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omoplata

Where did Caesar Learn How to Fight?

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Agreed...for once..Could this be the start of something special?

 

Hopefully not a special commission to Cyprus, Clodius. Glad you liked Gruen's book -- it's not as anti-Caesar as I would have written it, but it's pro-republic, which is more important.

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Agreed...for once..Could this be the start of something special?

 

Hopefully not a special commission to Cyprus, Clodius. Glad you liked Gruen's book -- it's not as anti-Caesar as I would have written it, but it's pro-republic, which is more important.

I wouldn't say it was pro-republican as you put it, but instead offers an original thesis in that rather than a 'revolutionary' period, it was (almost) business as usual for the romans. As for it being anti-Caesarian or not I was pleasantly surprised to find it wasn't really anti anything, other than anti 'established' theories. Indeed, one could find plenty of material for a pro or anti whatever side you chose to support. It is without doubt a future reference book. What're your thoughts on his ideas about Curio?

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What're your thoughts on his ideas about Curio?

 

As I recall, he was rather more charitable than I would have been. Thanks for reminding me to look up his treatment.

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What're your thoughts on his ideas about Curio?

 

As I recall, he was rather more charitable than I would have been. Thanks for reminding me to look up his treatment.

In summary, he attributes the rift btwn Caesar and Pompey to Curio. The rift being in neither parties best interests, particularly Caesar's, Curio did this to enhance his own standing.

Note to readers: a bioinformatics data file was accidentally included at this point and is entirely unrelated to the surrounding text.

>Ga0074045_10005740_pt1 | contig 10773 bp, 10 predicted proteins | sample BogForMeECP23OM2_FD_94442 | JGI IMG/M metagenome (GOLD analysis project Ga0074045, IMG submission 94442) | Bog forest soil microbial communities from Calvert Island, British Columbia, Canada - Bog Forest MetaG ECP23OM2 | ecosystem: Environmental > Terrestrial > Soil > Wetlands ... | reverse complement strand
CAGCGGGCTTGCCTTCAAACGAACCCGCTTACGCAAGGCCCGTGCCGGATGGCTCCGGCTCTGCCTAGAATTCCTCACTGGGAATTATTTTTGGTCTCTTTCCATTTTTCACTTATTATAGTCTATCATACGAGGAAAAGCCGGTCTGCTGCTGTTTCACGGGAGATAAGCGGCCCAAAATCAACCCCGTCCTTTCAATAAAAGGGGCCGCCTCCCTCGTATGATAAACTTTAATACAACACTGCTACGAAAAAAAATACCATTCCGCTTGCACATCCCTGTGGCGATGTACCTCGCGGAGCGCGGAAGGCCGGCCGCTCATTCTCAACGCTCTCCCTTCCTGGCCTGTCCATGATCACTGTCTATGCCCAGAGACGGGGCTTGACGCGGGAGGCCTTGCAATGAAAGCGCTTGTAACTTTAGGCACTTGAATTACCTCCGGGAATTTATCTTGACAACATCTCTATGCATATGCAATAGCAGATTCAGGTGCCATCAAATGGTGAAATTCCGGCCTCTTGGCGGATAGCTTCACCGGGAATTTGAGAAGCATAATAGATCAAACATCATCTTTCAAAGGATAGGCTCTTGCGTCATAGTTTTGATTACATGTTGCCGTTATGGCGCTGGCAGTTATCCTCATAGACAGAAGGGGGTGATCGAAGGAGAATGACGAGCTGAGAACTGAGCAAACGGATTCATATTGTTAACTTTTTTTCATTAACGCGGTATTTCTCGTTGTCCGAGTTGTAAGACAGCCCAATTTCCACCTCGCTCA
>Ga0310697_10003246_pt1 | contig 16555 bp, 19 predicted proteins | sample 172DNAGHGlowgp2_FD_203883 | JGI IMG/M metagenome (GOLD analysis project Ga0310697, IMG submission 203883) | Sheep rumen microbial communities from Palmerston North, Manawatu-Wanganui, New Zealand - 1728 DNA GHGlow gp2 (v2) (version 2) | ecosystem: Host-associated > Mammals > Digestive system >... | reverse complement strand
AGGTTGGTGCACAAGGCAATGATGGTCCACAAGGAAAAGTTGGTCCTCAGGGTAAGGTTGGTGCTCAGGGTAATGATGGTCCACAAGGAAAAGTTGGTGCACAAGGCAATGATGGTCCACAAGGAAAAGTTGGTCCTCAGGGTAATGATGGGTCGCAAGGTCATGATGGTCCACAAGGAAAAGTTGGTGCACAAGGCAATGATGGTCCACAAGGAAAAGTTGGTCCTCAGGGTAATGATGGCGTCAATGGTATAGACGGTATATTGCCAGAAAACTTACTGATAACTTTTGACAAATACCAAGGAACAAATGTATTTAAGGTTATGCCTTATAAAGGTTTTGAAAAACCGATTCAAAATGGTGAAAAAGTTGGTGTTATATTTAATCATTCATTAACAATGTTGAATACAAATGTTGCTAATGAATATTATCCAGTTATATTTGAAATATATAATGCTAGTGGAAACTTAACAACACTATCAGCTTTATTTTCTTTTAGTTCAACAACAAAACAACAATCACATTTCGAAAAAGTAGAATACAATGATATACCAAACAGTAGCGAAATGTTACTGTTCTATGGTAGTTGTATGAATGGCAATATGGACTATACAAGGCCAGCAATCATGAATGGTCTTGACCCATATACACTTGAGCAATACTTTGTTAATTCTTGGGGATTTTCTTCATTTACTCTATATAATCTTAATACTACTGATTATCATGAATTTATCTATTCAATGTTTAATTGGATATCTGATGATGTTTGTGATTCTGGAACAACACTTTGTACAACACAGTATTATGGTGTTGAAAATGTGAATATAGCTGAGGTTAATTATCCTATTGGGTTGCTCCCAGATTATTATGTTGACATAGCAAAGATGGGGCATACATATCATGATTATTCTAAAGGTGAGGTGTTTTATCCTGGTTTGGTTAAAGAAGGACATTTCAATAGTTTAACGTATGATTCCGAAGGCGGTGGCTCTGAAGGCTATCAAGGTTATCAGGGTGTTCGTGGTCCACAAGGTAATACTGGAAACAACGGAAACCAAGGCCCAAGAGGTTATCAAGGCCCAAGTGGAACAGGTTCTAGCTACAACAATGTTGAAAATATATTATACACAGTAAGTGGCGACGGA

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As far as I know the only source we have for the overwhelming odds he repeatedly overcame in Gaul is, errr Caesar.
I know his own "diary" was a major source of our knowledge about the campaign against the Gauls. but is Caesar's writings the only source of our knowledge of the war really?

 

Caesar's commentaries on his Gallic adventure were not for his own private use (as in a diary), but for political propaganda. It's useful to note in this context that Caesar refers to himself in the third person ("Caesar", "he") and not in the first person ("I"). Unless Caesar were quite mad, it's unlikely he'd use the third person for himself in his own diaries. (Though this is someone who claimed to be a descendent of Venus...)

 

We do have other sources for the war, but I don't think they're really dispositive of the numbers Caesar faced. Our other sources are archaeological -- so, we can go to Gergovia (say) and excavate for Roman war machinery, but it won't tell us how many Gallic women and children were clapped in chains and sent to Rome. For that kind of information, we rely on Caesar (who claims to have enslaved a million men, women and children).

You said the commentaires was for propaganda purpose, and so think I, but the talk abput descent from venus is too of course, i dont think he really thought he was a desent from a god, but it strengthen his stand with the people.

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